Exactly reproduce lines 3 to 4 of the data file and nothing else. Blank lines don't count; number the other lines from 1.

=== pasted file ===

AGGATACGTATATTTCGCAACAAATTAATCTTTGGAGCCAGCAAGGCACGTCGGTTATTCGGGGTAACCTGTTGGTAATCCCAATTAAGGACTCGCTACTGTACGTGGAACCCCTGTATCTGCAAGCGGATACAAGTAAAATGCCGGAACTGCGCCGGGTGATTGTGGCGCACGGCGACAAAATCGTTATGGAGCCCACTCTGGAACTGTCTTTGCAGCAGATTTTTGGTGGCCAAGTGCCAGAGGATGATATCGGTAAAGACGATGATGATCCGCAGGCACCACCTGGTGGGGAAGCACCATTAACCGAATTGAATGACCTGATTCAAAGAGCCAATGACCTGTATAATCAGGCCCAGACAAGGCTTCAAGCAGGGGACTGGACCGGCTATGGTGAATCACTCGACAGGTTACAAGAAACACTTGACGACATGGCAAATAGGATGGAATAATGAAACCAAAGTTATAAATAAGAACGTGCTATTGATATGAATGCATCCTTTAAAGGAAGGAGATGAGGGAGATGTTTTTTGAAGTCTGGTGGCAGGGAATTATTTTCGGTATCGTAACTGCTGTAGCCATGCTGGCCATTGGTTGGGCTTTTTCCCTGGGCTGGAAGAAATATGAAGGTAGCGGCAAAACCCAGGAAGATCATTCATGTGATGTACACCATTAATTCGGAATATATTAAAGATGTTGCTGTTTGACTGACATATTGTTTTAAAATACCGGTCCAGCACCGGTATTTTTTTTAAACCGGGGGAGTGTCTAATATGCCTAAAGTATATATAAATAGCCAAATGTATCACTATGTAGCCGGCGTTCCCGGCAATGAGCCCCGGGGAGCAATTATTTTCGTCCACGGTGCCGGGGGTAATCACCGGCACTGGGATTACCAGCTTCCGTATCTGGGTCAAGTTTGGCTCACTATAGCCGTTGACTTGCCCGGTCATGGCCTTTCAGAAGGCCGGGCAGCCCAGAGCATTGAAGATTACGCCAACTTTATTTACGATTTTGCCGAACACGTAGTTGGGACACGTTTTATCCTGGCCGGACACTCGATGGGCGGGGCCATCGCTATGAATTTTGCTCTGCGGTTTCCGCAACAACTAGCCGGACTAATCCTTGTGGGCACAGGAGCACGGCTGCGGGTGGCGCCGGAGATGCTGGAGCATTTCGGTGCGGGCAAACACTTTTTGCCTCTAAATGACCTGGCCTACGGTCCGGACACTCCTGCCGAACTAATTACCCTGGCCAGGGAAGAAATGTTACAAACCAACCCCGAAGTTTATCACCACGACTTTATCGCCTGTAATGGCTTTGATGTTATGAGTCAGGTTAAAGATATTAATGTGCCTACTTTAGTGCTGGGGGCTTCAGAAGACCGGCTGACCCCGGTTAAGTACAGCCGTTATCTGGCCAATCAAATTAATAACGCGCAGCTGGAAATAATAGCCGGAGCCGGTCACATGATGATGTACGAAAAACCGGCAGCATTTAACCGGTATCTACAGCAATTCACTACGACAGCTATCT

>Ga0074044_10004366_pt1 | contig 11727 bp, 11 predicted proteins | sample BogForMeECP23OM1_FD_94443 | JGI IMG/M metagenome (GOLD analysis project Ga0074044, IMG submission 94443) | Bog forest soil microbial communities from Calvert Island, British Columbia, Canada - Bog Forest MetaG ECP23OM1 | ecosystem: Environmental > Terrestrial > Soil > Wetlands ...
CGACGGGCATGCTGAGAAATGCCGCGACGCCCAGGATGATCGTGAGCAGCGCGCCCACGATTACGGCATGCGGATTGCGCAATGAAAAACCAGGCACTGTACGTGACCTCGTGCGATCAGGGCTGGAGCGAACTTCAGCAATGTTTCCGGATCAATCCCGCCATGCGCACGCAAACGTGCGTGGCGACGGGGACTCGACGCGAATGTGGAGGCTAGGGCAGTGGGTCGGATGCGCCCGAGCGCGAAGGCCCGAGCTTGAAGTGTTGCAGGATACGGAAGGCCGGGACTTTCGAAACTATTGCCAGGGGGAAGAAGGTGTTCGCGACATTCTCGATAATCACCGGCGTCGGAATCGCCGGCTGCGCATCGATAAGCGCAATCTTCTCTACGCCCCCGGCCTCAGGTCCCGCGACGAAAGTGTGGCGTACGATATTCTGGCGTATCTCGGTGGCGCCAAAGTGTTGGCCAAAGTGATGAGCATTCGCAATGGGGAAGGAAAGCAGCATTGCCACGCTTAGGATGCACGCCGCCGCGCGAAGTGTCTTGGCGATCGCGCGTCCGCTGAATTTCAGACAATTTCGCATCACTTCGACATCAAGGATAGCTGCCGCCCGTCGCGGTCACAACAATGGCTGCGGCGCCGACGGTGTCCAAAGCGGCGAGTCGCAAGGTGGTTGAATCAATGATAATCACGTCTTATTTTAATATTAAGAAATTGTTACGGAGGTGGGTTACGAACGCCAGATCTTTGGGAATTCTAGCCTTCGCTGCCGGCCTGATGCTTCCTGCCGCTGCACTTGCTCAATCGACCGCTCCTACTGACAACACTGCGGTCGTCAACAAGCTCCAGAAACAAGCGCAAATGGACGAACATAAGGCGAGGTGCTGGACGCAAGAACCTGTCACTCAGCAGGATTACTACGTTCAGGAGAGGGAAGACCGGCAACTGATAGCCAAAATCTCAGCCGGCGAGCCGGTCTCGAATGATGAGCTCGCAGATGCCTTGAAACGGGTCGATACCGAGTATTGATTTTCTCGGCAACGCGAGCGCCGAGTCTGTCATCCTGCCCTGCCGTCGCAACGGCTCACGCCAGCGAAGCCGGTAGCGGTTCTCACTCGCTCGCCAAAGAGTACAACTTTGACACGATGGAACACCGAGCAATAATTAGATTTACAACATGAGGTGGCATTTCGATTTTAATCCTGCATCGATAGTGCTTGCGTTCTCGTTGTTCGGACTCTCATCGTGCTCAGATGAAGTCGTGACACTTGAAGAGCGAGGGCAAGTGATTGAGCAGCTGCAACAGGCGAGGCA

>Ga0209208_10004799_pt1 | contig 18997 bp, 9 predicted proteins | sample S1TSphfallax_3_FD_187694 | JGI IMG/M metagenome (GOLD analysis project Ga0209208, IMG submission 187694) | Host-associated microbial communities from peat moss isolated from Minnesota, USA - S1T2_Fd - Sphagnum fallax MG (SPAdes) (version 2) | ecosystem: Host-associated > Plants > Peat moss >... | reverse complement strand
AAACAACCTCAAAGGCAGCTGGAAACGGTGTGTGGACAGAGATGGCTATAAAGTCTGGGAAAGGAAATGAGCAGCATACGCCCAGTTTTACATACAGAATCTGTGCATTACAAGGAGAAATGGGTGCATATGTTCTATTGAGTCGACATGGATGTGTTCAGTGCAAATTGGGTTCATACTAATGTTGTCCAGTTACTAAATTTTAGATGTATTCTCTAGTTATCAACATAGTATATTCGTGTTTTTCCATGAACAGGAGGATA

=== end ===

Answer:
CGACGGGCATGCTGAGAAATGCCGCGACGCCCAGGATGATCGTGAGCAGCGCGCCCACGATTACGGCATGCGGATTGCGCAATGAAAAACCAGGCACTGTACGTGACCTCGTGCGATCAGGGCTGGAGCGAACTTCAGCAATGTTTCCGGATCAATCCCGCCATGCGCACGCAAACGTGCGTGGCGACGGGGACTCGACGCGAATGTGGAGGCTAGGGCAGTGGGTCGGATGCGCCCGAGCGCGAAGGCCCGAGCTTGAAGTGTTGCAGGATACGGAAGGCCGGGACTTTCGAAACTATTGCCAGGGGGAAGAAGGTGTTCGCGACATTCTCGATAATCACCGGCGTCGGAATCGCCGGCTGCGCATCGATAAGCGCAATCTTCTCTACGCCCCCGGCCTCAGGTCCCGCGACGAAAGTGTGGCGTACGATATTCTGGCGTATCTCGGTGGCGCCAAAGTGTTGGCCAAAGTGATGAGCATTCGCAATGGGGAAGGAAAGCAGCATTGCCACGCTTAGGATGCACGCCGCCGCGCGAAGTGTCTTGGCGATCGCGCGTCCGCTGAATTTCAGACAATTTCGCATCACTTCGACATCAAGGATAGCTGCCGCCCGTCGCGGTCACAACAATGGCTGCGGCGCCGACGGTGTCCAAAGCGGCGAGTCGCAAGGTGGTTGAATCAATGATAATCACGTCTTATTTTAATATTAAGAAATTGTTACGGAGGTGGGTTACGAACGCCAGATCTTTGGGAATTCTAGCCTTCGCTGCCGGCCTGATGCTTCCTGCCGCTGCACTTGCTCAATCGACCGCTCCTACTGACAACACTGCGGTCGTCAACAAGCTCCAGAAACAAGCGCAAATGGACGAACATAAGGCGAGGTGCTGGACGCAAGAACCTGTCACTCAGCAGGATTACTACGTTCAGGAGAGGGAAGACCGGCAACTGATAGCCAAAATCTCAGCCGGCGAGCCGGTCTCGAATGATGAGCTCGCAGATGCCTTGAAACGGGTCGATACCGAGTATTGATTTTCTCGGCAACGCGAGCGCCGAGTCTGTCATCCTGCCCTGCCGTCGCAACGGCTCACGCCAGCGAAGCCGGTAGCGGTTCTCACTCGCTCGCCAAAGAGTACAACTTTGACACGATGGAACACCGAGCAATAATTAGATTTACAACATGAGGTGGCATTTCGATTTTAATCCTGCATCGATAGTGCTTGCGTTCTCGTTGTTCGGACTCTCATCGTGCTCAGATGAAGTCGTGACACTTGAAGAGCGAGGGCAAGTGATTGAGCAGCTGCAACAGGCGAGGCA

>Ga0209208_10004799_pt1 | contig 18997 bp, 9 predicted proteins | sample S1TSphfallax_3_FD_187694 | JGI IMG/M metagenome (GOLD analysis project Ga0209208, IMG submission 187694) | Host-associated microbial communities from peat moss isolated from Minnesota, USA - S1T2_Fd - Sphagnum fallax MG (SPAdes) (version 2) | ecosystem: Host-associated > Plants > Peat moss >... | reverse complement strand